With the Sparkfun breakout blocks the Intel Edison becomes a compact, powerful, mechanically robust target board for robotics

Parts list:

Ubilinux has been a popular distribution for the Edison in the past. As of June 2016, Emutex no longer supports Ubilinux on Edison.

Yocto is the distribution that Intel recommends

Installing Yocto:

Plug both cables into the base block

Update the firmware, create a password, and connect to WiFi as described here: https://software.intel.com/en-us/get-started-edison-windows-step2

Connect to the Edison using TeraTerm, putty, or GNU screen

Although branded as a system to compile custom OS images for your target board, Yocto also includes a conventional, apt-like package manager. No repositories are included by default, so you’ll need to add them like so:

echo "src/gz all http://repo.opkg.net/edison/repo/all"           >> /etc/opkg/base-feeds.conf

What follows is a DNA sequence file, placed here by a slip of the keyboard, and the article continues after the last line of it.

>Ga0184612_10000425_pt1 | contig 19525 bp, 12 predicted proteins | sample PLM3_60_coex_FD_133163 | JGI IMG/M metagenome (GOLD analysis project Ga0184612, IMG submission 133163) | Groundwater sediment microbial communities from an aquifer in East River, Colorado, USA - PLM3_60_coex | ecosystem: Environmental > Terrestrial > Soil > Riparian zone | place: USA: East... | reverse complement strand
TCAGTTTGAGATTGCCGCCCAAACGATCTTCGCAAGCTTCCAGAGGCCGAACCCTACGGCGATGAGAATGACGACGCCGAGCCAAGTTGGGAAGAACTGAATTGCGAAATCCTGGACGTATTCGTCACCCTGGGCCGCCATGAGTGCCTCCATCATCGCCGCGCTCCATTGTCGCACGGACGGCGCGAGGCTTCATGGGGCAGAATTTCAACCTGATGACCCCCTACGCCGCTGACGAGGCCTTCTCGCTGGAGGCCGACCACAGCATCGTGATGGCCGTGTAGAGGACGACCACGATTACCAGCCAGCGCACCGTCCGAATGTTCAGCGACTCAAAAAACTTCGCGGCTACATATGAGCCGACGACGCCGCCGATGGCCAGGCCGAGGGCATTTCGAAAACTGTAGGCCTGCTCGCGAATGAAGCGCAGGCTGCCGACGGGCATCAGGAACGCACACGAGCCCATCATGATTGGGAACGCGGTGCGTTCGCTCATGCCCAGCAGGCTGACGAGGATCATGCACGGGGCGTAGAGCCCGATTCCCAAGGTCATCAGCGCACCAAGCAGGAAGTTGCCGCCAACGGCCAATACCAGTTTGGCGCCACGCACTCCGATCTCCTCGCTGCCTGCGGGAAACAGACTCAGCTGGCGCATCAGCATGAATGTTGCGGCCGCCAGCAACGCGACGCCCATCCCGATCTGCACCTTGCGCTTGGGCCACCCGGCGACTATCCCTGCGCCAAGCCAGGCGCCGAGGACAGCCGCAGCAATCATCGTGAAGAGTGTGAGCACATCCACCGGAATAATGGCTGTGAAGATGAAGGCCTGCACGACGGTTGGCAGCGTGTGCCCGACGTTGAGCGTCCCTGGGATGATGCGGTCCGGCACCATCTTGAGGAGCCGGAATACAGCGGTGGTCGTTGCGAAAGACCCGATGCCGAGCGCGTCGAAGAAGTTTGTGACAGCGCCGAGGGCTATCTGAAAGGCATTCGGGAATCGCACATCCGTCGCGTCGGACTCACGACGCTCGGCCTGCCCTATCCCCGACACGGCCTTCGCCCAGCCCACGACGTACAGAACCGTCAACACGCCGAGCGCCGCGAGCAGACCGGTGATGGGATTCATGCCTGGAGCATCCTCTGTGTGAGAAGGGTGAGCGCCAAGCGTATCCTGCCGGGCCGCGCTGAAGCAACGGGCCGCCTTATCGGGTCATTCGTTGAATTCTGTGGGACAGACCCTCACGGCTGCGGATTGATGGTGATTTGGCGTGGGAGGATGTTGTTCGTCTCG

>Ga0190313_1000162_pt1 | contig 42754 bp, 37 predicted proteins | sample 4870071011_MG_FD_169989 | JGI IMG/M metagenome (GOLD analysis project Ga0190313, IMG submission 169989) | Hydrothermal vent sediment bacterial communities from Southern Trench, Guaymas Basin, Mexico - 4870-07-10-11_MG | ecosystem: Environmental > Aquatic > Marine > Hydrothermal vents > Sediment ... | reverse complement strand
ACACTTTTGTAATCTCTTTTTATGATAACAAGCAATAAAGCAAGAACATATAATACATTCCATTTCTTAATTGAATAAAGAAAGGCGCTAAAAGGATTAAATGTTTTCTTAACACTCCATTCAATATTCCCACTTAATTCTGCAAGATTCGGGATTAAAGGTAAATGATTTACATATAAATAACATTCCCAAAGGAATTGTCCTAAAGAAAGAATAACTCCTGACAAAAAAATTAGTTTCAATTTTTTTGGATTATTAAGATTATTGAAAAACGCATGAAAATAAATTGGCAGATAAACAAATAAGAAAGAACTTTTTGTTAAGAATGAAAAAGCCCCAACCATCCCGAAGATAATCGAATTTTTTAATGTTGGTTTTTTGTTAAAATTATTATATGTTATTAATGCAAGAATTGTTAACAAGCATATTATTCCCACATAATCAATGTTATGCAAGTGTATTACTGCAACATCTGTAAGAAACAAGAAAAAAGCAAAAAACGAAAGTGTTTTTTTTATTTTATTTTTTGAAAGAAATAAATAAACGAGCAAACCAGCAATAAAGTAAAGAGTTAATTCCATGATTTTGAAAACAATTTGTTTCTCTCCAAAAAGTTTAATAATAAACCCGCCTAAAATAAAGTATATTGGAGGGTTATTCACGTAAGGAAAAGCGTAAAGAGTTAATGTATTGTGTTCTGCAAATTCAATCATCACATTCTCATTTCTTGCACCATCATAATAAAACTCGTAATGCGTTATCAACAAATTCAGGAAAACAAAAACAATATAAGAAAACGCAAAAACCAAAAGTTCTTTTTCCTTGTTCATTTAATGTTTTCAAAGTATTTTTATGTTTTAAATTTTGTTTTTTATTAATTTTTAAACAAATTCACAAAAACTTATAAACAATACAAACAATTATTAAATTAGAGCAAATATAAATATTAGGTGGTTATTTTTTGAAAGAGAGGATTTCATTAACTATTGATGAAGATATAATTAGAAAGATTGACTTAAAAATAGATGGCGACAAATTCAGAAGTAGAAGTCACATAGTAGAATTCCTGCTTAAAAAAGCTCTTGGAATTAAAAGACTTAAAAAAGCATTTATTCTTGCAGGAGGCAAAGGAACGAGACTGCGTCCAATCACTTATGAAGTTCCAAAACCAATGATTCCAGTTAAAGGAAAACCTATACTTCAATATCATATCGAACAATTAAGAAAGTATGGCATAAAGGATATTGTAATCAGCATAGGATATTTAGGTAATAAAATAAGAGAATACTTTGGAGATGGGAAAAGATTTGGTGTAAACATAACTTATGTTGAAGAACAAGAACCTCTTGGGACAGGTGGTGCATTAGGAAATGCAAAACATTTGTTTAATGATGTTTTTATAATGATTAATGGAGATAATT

echo "src/gz edison http://repo.opkg.net/edison/repo/edison"     >> /etc/opkg/base-feeds.conf 
echo "src/gz core2-32 http://repo.opkg.net/edison/repo/core2-32" >> /etc/opkg/base-feeds.conf
opkg update

A full list of packages available through opkg can be found here

Installing Packages - numpy, pyplot, smbus and scipy:

We’ll need the smbus package to communicate with the LSM9DS0. Git and screen will be convenient.

opkg install git screen python-smbus

Scipy can be installed from pip. You’ll see some error messages about not having support for HTTPS, but that’s okay.

pip install --upgrade pip
pip install numpy scipy matplotlib

Plotting Acceleration:

You’ll need to find python drivers for the LSM9DS0. As of October 2016, you can find a driver here.

I’ve uploaded a python script to read and plot data from the IMU at this gist